My mother is of the belief that if you really want something, you can afford it, and you don’t splurge too frequently, you should get it for yourself. (She’s also of the belief that you shouldn’t deprive yourself of delicious food just to shed a few pounds. All things in moderation!) This is advice I sometimes have a hard time following, but for the sake of my sanity, I try to keep it in mind.

It’s easy to get caught up in the excitement of watching your savings and investments grow and become so averse to spending money on anything, that you start to suck all the joy out of life. (Wait, do most people have that problem, or is it just me?) Your happiness is the most important thing, and if splurging every now and then on something you really want is going to make you happier, you should do it with no regrets.

Tune in next time for things I learned from my father!

What financial lessons did you learn from your parents? Did you learn them when you were a kid/teenager, or did you only realize your parents’ wisdom later in life?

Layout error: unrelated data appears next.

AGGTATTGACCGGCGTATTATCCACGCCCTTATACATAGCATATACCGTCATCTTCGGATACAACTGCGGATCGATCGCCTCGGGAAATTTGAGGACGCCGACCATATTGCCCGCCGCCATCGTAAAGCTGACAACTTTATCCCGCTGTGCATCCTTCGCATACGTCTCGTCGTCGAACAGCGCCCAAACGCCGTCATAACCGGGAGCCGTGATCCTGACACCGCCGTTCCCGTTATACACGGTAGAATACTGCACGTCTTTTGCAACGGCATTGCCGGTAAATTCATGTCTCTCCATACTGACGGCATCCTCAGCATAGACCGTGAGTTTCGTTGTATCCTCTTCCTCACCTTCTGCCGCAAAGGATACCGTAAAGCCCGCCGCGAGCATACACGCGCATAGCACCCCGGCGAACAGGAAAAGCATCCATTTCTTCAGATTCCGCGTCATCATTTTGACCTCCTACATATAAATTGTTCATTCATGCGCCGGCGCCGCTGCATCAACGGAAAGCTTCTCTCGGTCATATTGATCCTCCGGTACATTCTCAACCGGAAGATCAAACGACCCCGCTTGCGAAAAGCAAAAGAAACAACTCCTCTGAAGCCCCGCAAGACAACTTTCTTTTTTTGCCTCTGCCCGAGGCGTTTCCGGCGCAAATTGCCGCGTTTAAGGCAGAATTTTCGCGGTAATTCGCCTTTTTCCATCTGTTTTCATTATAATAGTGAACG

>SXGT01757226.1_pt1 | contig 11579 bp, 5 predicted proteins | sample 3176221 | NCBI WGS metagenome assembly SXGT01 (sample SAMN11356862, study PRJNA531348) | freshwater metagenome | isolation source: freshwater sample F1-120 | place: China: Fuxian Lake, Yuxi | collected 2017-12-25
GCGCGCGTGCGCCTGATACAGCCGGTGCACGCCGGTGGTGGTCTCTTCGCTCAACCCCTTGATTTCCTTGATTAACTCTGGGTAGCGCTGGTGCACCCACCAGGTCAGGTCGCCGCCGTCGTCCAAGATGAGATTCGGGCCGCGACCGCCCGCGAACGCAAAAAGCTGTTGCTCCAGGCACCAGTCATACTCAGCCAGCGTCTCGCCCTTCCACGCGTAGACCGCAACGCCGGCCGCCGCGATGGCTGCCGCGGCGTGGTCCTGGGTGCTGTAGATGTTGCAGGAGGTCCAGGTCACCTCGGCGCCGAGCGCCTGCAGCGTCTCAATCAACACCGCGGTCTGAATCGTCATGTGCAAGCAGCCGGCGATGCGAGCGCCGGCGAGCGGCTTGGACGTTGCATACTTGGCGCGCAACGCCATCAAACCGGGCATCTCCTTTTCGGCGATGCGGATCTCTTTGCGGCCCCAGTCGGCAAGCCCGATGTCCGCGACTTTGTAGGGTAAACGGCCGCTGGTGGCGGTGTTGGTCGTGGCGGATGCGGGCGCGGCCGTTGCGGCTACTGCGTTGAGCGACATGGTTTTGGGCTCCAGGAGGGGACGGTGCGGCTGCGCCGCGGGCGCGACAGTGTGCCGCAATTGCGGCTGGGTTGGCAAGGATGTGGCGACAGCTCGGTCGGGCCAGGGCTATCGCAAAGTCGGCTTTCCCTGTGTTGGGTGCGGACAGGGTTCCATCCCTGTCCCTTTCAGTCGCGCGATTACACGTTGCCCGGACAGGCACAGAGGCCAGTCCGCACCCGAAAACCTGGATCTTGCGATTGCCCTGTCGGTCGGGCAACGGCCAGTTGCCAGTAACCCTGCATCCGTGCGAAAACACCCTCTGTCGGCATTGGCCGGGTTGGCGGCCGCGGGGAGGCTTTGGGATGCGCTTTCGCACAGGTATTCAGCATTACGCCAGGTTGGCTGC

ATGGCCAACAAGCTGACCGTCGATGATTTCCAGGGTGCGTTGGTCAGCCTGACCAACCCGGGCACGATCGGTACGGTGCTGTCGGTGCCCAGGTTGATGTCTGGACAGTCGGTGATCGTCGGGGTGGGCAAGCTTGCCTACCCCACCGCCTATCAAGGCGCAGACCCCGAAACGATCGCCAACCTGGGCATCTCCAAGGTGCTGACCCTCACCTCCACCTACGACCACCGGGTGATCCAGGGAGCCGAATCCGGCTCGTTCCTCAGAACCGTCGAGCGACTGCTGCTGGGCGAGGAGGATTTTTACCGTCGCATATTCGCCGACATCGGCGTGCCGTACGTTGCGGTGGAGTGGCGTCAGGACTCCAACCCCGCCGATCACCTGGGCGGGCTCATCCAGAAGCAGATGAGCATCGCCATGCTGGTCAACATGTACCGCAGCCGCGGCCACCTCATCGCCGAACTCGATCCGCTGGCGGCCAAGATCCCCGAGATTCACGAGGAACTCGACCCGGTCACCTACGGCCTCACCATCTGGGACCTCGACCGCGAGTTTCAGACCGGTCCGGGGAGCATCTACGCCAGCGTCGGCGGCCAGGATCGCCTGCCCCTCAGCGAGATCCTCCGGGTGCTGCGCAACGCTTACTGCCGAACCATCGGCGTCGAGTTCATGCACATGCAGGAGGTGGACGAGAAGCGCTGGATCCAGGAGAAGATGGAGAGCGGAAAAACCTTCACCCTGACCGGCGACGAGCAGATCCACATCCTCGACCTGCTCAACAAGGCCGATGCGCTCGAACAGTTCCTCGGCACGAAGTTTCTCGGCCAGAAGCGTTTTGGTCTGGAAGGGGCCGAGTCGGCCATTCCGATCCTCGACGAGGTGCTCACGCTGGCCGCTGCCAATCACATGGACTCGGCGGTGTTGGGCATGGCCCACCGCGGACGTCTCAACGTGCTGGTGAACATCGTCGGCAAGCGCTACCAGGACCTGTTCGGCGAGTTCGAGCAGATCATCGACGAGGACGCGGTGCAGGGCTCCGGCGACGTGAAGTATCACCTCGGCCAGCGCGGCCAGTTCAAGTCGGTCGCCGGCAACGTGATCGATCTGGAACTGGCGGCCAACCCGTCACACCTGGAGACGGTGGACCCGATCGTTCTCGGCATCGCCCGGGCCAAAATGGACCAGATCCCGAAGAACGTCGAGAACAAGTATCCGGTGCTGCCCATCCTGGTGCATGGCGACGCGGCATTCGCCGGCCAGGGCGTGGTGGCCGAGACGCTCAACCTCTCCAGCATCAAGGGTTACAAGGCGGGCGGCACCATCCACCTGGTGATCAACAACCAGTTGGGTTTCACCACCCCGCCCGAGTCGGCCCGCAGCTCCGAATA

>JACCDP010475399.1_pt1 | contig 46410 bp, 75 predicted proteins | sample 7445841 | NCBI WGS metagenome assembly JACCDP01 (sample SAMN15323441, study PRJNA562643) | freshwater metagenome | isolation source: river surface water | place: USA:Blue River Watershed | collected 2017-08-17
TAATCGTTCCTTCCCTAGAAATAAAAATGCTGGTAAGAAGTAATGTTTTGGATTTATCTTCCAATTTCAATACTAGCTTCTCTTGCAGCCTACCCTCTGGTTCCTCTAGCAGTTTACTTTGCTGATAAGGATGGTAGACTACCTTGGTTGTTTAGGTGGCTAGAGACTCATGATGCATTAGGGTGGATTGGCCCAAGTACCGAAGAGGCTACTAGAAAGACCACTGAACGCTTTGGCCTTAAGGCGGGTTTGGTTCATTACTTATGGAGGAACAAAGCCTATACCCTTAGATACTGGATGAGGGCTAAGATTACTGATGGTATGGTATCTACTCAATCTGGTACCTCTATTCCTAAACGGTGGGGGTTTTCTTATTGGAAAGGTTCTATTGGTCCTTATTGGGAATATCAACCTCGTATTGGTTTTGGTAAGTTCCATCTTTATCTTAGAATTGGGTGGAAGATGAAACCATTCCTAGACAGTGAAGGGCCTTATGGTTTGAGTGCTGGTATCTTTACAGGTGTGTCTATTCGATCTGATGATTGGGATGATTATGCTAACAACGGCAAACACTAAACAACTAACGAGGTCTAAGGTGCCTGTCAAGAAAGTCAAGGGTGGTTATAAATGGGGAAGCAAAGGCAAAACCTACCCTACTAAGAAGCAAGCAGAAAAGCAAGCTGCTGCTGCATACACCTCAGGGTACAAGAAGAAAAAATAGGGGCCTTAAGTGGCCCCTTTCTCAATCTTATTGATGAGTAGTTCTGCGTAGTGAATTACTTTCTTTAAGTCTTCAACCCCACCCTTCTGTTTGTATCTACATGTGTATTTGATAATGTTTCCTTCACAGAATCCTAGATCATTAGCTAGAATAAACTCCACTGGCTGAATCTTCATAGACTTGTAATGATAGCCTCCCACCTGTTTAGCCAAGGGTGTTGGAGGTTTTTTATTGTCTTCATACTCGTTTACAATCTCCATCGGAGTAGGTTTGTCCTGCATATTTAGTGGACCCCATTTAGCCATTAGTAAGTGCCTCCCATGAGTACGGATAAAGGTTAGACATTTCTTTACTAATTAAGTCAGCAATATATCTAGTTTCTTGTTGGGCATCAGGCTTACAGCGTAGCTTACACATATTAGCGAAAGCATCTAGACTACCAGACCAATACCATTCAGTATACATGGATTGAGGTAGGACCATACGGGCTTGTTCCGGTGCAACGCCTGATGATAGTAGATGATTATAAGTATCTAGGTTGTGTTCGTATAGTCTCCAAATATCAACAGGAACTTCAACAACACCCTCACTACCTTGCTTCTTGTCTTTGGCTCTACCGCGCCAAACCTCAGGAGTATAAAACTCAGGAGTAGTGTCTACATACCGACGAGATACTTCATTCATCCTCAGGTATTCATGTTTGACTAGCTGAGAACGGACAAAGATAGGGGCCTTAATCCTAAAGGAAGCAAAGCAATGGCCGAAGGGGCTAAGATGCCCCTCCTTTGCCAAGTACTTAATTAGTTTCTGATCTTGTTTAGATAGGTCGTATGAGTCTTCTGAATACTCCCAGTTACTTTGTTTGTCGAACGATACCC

10 Responses to Financial Lessons From My Mother

  1. My mom and step-dad taught me so much about money (by example). To this day my mom barely uses her credit card and always pays off the balance in full.

    • Gen Y Finance Journey

      It’s great to have parents who set good examples for you. Of course there were certain aspects of personal finance that I had to learn on my own, but having your parents set a good foundation makes a big difference.

  2. These are excellent lessons. Your mom is very wise. I find some parents do the opposite and encourage their kids to build status, have the big house, the fancy car, etc. when that isn’t necessary. I definitely agree with all of these and try to live them myself.

    • Gen Y Finance Journey

      She is indeed. My parents don’t give two hoots about status. :) More to come on that when I do the second part about my father…

  3. These are some excellent lessons! All should be basic lessons (but very important), but ones that many are not taught in society. The financial lessons my parents taught me was to not follow their example. Sad, but true, although it allowed me to learn some lessons the hard way which have stuck because they left such an imprint on me.